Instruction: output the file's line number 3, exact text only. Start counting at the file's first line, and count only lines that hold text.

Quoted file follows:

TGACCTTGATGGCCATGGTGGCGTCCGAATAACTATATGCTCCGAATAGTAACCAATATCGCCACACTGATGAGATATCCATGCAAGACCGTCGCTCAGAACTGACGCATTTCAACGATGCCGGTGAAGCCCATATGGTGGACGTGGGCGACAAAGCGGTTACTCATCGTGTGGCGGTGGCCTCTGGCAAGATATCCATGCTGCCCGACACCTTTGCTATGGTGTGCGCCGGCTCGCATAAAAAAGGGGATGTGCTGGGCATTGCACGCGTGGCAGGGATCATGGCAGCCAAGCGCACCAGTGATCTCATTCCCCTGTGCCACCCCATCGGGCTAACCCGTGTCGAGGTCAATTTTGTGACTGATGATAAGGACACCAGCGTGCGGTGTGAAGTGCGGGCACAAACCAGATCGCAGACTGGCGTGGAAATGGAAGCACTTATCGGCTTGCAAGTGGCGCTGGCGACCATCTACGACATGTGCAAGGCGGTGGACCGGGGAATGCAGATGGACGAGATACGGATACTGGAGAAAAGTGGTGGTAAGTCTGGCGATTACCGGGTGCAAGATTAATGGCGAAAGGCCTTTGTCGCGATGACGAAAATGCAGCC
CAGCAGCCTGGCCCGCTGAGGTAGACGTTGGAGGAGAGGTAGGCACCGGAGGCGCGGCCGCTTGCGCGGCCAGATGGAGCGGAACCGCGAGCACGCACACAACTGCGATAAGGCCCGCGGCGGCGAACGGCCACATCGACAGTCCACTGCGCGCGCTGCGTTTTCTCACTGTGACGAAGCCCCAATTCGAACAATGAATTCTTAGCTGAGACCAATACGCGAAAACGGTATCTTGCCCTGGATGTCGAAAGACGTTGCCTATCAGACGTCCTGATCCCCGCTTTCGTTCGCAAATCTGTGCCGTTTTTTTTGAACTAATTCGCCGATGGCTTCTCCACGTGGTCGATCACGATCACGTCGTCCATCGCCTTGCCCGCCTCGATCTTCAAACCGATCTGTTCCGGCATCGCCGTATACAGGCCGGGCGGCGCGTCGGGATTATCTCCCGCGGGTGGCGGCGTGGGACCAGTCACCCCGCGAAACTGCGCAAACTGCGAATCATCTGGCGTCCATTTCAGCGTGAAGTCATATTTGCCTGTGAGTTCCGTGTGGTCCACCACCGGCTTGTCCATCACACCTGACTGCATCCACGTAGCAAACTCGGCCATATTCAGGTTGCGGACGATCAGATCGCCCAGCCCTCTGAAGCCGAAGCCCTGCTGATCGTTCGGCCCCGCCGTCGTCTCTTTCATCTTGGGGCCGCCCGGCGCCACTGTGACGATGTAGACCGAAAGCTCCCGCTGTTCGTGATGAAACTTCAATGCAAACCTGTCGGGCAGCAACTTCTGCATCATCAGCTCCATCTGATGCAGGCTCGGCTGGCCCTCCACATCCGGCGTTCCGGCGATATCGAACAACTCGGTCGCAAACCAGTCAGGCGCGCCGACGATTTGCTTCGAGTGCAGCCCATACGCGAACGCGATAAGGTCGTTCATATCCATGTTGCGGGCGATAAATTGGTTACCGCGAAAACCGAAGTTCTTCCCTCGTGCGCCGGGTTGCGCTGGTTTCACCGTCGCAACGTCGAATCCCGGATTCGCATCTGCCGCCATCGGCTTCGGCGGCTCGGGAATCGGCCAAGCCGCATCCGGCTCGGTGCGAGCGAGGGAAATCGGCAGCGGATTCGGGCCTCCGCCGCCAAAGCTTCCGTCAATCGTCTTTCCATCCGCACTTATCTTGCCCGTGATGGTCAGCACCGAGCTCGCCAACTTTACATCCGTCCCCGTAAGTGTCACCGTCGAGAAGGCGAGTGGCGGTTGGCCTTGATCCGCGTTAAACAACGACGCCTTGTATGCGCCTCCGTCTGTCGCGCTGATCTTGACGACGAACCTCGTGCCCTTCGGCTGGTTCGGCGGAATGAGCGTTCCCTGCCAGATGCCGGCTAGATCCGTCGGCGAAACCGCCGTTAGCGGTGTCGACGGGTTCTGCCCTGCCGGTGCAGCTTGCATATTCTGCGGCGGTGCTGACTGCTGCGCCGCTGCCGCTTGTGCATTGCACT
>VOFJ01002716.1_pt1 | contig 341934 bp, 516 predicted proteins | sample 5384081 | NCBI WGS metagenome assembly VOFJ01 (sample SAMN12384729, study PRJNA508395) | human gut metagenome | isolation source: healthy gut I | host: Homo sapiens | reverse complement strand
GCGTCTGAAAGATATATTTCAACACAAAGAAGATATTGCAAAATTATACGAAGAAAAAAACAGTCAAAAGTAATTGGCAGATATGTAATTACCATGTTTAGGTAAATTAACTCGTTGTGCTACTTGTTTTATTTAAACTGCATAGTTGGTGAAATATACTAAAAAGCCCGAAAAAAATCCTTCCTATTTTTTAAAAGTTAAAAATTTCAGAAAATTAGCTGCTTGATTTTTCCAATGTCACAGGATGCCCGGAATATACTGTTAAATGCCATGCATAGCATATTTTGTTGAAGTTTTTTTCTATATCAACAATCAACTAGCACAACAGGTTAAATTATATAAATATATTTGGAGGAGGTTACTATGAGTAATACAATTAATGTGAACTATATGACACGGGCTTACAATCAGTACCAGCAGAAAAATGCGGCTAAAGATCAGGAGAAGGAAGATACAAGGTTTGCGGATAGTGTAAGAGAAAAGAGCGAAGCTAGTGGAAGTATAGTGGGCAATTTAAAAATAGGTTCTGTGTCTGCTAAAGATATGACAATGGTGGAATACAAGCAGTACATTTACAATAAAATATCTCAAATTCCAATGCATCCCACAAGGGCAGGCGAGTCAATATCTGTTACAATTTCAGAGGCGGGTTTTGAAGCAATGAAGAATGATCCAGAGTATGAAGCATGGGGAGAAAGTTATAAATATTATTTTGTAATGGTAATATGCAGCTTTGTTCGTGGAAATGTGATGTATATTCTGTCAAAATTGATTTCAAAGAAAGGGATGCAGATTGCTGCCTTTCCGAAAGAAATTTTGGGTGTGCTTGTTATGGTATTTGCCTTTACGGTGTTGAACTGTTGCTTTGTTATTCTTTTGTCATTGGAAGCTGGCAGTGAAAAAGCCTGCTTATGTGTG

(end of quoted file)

>VOFJ01002716.1_pt1 | contig 341934 bp, 516 predicted proteins | sample 5384081 | NCBI WGS metagenome assembly VOFJ01 (sample SAMN12384729, study PRJNA508395) | human gut metagenome | isolation source: healthy gut I | host: Homo sapiens | reverse complement strand